How important is a musician to PJ Harvey

"I heard that 20 years ago you could pay with bullets to go to the cinema." This obscure information is indicative of the things that one hears in the heated mood of war. They are also the first words PJ Harvey (or Polly, as I call them) utters in "PJ Harvey - A Dog Called Money". I first heard of it when I was a photojournalist on my first trip to Afghanistan during a terrible civil war in 1994. I must have told Polly about it when we were in Kabul together in 2012. Now when I hear Polly reading this line, after all these years it is as if an old story, a myth comes back to life.

It was one of many entries Polly wrote in her notebook during our trip. Her notes consisted of quotes, scribbles, and immediate impressions, as well as instructions to herself on how to sing the songs she put on paper along the way.

Letting Polly read from her notebook became a central theme of the film. In this way I was able to link disparate elements of the project with one another. We traveled to three different, very individual locations for the film to record the stories there. The notes eventually became the songs for her album, which she recorded in the basement of Somerset House in London. The recording itself was a five-week art installation to which the public was invited to watch the process of creating the album through mirrored windows. The origin of the songs and the development they take is the movie's story arc.

Polly and I wanted our joint project to consist of a book with her poems and my photographs as well as an album by her and a film by me. We wanted to go to places that interested us, that were important to us. We wanted to have a common experience, but work individually. Because writing and turning are very different practices.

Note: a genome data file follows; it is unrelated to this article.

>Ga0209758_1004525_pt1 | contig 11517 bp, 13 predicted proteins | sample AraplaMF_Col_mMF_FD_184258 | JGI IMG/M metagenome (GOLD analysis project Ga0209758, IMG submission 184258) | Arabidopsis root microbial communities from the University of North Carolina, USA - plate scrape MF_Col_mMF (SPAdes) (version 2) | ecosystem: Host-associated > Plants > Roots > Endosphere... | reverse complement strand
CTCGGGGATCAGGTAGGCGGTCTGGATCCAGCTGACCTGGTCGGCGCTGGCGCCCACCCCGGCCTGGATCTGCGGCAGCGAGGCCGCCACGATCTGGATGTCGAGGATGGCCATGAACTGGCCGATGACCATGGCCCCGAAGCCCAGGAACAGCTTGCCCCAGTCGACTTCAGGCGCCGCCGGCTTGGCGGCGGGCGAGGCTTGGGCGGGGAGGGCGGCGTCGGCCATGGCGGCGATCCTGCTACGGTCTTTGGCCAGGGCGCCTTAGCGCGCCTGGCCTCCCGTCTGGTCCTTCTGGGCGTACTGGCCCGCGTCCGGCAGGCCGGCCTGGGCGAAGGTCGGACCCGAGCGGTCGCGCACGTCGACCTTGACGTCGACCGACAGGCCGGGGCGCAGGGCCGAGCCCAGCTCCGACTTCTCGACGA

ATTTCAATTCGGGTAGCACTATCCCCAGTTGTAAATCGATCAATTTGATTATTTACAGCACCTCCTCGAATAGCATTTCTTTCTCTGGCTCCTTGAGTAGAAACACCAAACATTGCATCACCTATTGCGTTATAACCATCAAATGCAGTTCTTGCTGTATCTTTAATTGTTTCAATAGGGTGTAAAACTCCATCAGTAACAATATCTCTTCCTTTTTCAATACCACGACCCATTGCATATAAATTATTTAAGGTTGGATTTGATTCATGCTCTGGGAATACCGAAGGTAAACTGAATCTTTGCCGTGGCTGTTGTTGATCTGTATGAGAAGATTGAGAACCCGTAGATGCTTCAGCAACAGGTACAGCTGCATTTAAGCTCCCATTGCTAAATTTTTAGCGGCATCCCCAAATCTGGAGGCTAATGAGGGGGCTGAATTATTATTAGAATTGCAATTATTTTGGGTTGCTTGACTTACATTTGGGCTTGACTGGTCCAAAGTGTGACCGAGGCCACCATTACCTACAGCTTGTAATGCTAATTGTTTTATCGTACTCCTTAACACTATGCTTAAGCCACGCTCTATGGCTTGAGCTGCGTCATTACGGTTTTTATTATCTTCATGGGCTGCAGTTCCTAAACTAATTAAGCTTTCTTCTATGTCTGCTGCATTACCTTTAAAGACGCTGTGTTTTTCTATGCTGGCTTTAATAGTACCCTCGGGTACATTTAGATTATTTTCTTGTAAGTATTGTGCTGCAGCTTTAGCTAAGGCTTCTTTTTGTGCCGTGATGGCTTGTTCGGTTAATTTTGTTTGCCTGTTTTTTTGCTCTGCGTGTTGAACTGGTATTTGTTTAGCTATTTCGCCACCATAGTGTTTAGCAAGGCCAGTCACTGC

I had reported on the war in Kosovo in the late 1990s and came back in 2004. Polly had already written a few texts based on my photographs. The invitation to visit Kosovo came as a surprise: The Dokufest, a lively film festival in Prizren - a large city in the south of Kosovo - invited us to present my twelve short films for “Let England Shake”. After the festival we spent a few days traveling around. In the population we felt dissatisfaction with the present and anger with the past.

As the end of our trip, we decided to go to Washington DC, the center of Western power. A city where essential decisions are made about the fate of countries around the world. But it was also important to us - as in Kosovo and Afghanistan - how Washington treats its own people. In the south-eastern part of the city there are places with serious social problems. In 2014 we went to Anacostia, a few metro stops away from the White House and Capitol Hill. We walked the streets and met people playing cards on a porch. A young woman named Paunie, full of self-confidence and charisma, seemed to be the natural leader of the troop. These people and their situation in life found their way into some songs. I got to know Paunie and her clique better on further visits to DC. During this time America also elected a new president.

The Somerset House recording studio where Polly's album was recorded was built as a room within a larger room - with mirrored glass that allows the audience to watch and listen to the album being made without disturbing the musicians. Everyone in the studio wore microphones on their necks so the audience could hear every word, joke, and sound. I filmed everything. To get the natural, intimate material I wanted, I had to exclude myself from the process, ideally becoming invisible to the musicians. I asked her to forget about me and the camera. They were allowed to walk through the camera or stand in front of the camera and shouldn't feel like they were spoiling the shot - because all of that was part of it.